Tuesday, March 11, 2014
By Henry C. Jackson / The Associated Press
(Continued from page 1)
Rep. Michele Bachmann, R-Minn., is the subject of an investigation by the House Ethics Committee.
The Associated Press
Bishop also faced ethics complaints during his 2012 re-election campaign. He was criticized by his Republican opponent for helping a constituent — who later donated $5,000 to his campaign — to obtain a fireworks permit.
"As I have said many times, I welcome a fair-minded review of the facts because I have done nothing wrong," Bishop said.
Roskam's office said in a statement the OCE investigation into him involved a trip he took to Taiwan. Roskam spokeswoman Stephanie Kittredge said he informed the Ethics Committee about the trip and his planned activities on it before he left.
Roskam took the unusual step of publicizing his OCE report on Friday because he said he had done nothing wrong.
"The record reflects that Rep. Roskam fully complied with all laws, rules, and procedures related to privately sponsored travel," Kittredge said. "The trip was vetted and approved by the House Ethics Committee, the body legally authorized to make determinations on congressional conduct."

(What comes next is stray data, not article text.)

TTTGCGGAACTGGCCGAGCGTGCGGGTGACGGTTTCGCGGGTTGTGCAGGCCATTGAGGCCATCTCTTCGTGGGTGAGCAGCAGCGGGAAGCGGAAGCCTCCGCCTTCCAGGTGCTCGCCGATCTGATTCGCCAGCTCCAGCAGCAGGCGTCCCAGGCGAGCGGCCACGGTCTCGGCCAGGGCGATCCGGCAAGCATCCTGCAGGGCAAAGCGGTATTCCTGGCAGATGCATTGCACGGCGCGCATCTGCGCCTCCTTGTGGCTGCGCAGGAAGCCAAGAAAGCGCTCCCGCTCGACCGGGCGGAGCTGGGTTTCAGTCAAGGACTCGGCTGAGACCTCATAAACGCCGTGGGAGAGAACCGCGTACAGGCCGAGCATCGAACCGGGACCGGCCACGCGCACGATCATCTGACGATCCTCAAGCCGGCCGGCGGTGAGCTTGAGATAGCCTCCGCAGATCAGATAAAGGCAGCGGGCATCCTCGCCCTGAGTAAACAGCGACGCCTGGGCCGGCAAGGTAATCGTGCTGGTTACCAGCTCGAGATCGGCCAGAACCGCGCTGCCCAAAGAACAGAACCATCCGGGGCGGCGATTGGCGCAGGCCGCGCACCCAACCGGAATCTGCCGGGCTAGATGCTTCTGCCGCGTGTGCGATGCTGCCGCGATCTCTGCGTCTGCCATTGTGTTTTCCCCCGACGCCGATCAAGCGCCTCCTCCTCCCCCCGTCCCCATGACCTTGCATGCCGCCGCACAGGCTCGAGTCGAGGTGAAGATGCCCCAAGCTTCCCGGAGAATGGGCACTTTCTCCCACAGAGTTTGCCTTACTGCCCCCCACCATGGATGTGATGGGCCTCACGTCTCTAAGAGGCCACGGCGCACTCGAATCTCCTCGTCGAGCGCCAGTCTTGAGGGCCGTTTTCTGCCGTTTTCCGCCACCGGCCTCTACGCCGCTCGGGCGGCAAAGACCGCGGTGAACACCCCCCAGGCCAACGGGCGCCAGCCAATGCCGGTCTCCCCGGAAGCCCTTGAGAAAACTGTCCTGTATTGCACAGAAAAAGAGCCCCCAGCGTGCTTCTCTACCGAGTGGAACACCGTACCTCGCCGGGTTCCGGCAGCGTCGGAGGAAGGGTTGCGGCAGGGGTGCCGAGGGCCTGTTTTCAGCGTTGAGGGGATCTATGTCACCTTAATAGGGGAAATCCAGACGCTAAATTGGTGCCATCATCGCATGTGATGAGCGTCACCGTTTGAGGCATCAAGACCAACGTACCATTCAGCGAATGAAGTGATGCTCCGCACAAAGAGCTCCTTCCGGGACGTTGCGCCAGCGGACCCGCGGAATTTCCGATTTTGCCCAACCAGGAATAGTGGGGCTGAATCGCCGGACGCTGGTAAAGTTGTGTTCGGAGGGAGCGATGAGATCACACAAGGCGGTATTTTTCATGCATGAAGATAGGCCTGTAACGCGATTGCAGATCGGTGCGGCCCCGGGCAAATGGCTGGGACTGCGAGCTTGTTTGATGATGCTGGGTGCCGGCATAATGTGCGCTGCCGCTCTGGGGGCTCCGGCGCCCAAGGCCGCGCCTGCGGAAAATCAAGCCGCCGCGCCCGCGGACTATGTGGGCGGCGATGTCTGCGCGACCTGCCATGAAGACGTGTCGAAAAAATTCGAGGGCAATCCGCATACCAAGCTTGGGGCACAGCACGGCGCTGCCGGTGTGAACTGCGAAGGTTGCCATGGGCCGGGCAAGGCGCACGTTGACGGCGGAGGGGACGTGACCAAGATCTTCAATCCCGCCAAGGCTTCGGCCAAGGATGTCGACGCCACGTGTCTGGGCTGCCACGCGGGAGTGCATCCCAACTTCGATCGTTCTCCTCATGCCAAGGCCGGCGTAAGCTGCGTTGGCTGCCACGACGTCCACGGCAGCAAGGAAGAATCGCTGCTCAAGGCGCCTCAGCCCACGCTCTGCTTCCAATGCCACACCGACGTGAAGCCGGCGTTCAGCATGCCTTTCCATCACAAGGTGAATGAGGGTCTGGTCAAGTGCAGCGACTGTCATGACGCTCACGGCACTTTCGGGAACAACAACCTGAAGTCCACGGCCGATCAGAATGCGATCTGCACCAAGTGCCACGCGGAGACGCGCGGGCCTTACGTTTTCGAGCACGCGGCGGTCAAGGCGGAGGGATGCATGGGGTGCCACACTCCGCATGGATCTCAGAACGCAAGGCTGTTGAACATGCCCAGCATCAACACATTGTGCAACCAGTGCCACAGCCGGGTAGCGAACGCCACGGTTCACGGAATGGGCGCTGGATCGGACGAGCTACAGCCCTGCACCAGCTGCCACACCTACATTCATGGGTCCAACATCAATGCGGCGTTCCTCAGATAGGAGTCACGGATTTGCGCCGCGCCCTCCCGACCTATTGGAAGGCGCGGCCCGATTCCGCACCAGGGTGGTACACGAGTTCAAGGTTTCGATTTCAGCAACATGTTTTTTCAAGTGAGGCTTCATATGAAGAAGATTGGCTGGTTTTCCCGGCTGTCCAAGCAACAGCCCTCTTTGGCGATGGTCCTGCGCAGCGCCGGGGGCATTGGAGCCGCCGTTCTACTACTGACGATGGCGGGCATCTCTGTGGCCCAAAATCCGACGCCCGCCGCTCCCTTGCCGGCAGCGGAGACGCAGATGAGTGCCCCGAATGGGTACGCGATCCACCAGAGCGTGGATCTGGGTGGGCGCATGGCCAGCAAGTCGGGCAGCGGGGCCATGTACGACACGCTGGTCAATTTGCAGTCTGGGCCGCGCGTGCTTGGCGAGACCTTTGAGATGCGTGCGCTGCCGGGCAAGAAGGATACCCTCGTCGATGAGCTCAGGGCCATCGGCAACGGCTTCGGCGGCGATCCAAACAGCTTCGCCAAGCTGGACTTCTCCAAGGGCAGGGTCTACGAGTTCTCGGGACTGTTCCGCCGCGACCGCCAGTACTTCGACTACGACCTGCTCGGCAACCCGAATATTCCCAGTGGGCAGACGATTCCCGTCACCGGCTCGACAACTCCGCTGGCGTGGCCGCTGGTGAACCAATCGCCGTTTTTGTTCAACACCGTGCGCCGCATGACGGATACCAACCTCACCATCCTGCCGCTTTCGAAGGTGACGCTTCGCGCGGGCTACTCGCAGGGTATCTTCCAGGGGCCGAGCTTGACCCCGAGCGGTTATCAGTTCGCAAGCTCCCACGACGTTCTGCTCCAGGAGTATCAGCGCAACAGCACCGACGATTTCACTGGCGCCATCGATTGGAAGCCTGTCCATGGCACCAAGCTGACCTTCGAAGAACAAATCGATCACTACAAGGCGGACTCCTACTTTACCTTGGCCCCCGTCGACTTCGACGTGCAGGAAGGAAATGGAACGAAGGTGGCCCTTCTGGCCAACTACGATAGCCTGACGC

Bachmann's White House bid ended quickly after a disappointing sixth-place finish in the Iowa's leadoff presidential caucuses but has caused lingering problems for her.
In January, a former Bachmann aide sent a letter to the Federal Election Commission alleging that Bachmann made improper payments to an Iowa state senator who served as her state chairman. A suit by a different aide alleging that someone in her team stole a private email list of home-school supporters for use in the campaign was dismissed last month.
Earlier this month, Javier Sanchez, a former top aide to Bachmann, was arrested and charged with thefts that took place in a House office building. Sanchez has left Bachmann's office and is charged with theft of money or goods less than $1,000 in value.